EIA: Latest STEO shows US crude output fell 60,000 b/d in November

Total US crude oil production declined by about 60,000 b/d in November compared with October, according to estimates by the US Energy Information Administration in its Short-Term Energy Outlook for December.

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Total US crude oil production declined by about 60,000 b/d in November compared with October, according to estimates by the US Energy Information Administration in its Short-Term Energy Outlook for December.

Production is forecast to decrease through third-quarter 2016 before growth resumes late in 2016. Projected US production averages 9.3 million b/d in 2015 and 8.8 million b/d in 2016.

The latest survey-based reporting of monthly crude oil production estimates indicates that US production through the first 9 months of 2015 averaged 9.4 million b/d, up 100,000 b/d from average production during fourth-quarter 2014 despite a more than 60% decline in the total US oil-directed rig count since October 2014.

However, monthly production started to decrease in the second quarter. Lower 48 onshore output began declining in April, and has fallen from 7.6 million b/d in March to an estimated 7.1 million b/d in November.

Total US crude production began declining in May, and has fallen from 9.6 million b/d in April to an estimated 9.2 million b/d in November. EIA expects US production declines to continue through September 2016, when total output is forecast to average 8.5 million b/d, which would be 1.1 million b/d less than the recent monthly peak reached in April.

Forecast production begins increasing in late 2016, returning to an average of 8.7 million b/d in the fourth quarter. EIA says expected production declines through September 2016 are largely attributable to unattractive returns in some areas of both emerging and mature onshore oil production regions, as well as seasonal factors such as anticipated hurricane-related production disruptions in the Gulf of Mexico.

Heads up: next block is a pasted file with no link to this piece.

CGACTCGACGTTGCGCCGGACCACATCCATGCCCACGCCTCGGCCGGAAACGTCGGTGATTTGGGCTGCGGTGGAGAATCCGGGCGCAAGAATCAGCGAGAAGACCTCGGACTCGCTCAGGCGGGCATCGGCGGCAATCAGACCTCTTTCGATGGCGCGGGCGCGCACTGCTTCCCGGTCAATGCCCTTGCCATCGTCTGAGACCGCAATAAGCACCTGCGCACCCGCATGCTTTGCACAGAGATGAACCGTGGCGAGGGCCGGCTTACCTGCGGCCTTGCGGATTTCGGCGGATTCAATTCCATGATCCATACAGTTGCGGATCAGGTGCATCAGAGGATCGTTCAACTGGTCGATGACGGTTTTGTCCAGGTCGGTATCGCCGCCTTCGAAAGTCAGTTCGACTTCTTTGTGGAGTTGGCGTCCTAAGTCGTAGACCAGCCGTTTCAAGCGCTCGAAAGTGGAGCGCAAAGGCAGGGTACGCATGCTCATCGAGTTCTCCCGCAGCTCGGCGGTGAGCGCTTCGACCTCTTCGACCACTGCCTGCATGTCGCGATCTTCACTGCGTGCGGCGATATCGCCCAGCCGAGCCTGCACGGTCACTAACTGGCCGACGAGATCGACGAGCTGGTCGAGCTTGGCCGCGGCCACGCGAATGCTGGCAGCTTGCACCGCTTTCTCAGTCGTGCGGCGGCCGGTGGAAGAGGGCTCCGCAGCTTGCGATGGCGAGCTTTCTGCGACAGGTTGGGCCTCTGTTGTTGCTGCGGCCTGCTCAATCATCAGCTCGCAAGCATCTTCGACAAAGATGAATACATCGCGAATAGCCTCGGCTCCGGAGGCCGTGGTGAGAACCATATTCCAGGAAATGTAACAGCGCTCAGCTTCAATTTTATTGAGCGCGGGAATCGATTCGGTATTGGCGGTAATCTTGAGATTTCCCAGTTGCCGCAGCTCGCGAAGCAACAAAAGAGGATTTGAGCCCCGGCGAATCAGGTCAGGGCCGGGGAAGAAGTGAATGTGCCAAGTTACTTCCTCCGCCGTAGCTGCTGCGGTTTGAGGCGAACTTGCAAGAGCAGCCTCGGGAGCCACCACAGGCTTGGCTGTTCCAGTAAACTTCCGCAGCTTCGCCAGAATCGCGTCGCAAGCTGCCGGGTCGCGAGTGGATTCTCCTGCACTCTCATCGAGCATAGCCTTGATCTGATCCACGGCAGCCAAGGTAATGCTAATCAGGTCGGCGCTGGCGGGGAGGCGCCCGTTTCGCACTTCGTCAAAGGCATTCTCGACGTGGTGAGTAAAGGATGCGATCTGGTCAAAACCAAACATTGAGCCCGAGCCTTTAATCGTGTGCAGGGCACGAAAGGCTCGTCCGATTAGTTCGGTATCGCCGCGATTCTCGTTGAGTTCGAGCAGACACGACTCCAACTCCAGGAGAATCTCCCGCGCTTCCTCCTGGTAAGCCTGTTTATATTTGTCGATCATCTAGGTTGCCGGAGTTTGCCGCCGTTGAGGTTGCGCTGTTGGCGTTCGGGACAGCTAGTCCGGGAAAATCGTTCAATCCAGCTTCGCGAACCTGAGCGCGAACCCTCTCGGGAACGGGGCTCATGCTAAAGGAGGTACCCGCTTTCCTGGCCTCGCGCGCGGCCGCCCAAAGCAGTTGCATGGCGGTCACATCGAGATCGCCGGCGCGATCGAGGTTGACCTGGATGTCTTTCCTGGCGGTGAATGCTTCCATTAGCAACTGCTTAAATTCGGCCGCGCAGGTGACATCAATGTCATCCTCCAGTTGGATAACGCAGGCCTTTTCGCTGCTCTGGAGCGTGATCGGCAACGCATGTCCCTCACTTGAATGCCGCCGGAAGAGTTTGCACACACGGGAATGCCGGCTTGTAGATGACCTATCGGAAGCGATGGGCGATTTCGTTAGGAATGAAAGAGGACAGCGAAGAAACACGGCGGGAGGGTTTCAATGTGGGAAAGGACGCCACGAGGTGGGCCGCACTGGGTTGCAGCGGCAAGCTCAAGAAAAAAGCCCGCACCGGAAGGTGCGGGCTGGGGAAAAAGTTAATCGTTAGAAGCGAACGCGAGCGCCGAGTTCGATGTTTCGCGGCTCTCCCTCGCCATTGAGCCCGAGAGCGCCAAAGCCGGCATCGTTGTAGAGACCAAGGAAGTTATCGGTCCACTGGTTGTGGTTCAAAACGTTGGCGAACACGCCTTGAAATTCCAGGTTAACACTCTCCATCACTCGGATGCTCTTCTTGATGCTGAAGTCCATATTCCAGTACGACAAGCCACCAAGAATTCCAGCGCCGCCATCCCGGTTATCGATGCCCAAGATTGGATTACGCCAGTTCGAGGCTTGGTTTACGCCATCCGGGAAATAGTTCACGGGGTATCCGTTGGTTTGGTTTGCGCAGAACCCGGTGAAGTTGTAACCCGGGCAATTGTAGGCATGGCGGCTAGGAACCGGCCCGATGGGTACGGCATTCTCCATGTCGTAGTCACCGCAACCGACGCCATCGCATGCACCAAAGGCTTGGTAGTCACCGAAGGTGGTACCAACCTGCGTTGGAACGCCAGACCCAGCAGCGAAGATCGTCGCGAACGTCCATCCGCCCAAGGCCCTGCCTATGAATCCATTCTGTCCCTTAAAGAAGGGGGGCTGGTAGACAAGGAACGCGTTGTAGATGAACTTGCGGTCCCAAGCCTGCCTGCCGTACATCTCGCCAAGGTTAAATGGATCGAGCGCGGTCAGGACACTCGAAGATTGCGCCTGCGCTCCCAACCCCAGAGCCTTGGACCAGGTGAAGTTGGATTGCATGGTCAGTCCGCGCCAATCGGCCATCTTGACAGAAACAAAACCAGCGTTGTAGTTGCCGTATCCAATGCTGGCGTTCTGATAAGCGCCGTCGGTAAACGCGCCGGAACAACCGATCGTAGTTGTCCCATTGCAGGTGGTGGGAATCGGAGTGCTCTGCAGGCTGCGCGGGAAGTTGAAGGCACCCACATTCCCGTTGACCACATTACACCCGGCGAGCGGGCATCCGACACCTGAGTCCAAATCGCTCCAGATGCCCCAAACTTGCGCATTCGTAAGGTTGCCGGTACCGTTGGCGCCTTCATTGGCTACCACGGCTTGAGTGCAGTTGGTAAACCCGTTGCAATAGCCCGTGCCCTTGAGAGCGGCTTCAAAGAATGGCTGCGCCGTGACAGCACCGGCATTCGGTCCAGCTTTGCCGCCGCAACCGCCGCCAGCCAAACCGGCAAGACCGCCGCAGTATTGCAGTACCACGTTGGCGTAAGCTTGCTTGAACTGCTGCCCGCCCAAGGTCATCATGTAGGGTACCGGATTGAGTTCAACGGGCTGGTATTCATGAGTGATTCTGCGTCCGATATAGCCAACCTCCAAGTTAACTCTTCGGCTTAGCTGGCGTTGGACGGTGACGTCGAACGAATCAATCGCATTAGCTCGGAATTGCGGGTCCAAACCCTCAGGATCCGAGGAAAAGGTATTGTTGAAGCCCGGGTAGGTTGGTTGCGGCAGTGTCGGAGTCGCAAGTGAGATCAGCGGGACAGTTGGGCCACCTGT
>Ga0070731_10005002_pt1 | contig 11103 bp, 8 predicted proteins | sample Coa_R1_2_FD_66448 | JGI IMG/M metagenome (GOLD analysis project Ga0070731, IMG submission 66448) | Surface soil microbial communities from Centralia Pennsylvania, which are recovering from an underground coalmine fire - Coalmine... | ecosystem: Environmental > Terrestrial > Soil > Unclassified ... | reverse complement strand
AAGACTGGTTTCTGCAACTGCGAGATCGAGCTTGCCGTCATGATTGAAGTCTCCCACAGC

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Projected oil prices below $60/bbl throughout the forecast period are expected to limit onshore drilling activity and well completion totals, despite continued increases in rig and well productivity and falling drilling and completion costs. The forecast remains sensitive to actual wellhead prices and rapidly changing drilling economics that vary across regions and operators.

Projected production in the Gulf of Mexico rises during the forecast period, while production in Alaska falls. Production in these areas is less sensitive to short-term price movements than onshore production in the Lower 48 states and reflects anticipated growth from new projects in the Gulf of Mexico and declines from legacy fields in Alaska, EIA notes.

Twelve projects are scheduled to come online in the gulf in 2015-16, pushing up production from an average of 1.4 million b/d in fourth-quarter 2014 to 1.7 million b/d in fourth-quarter 2016.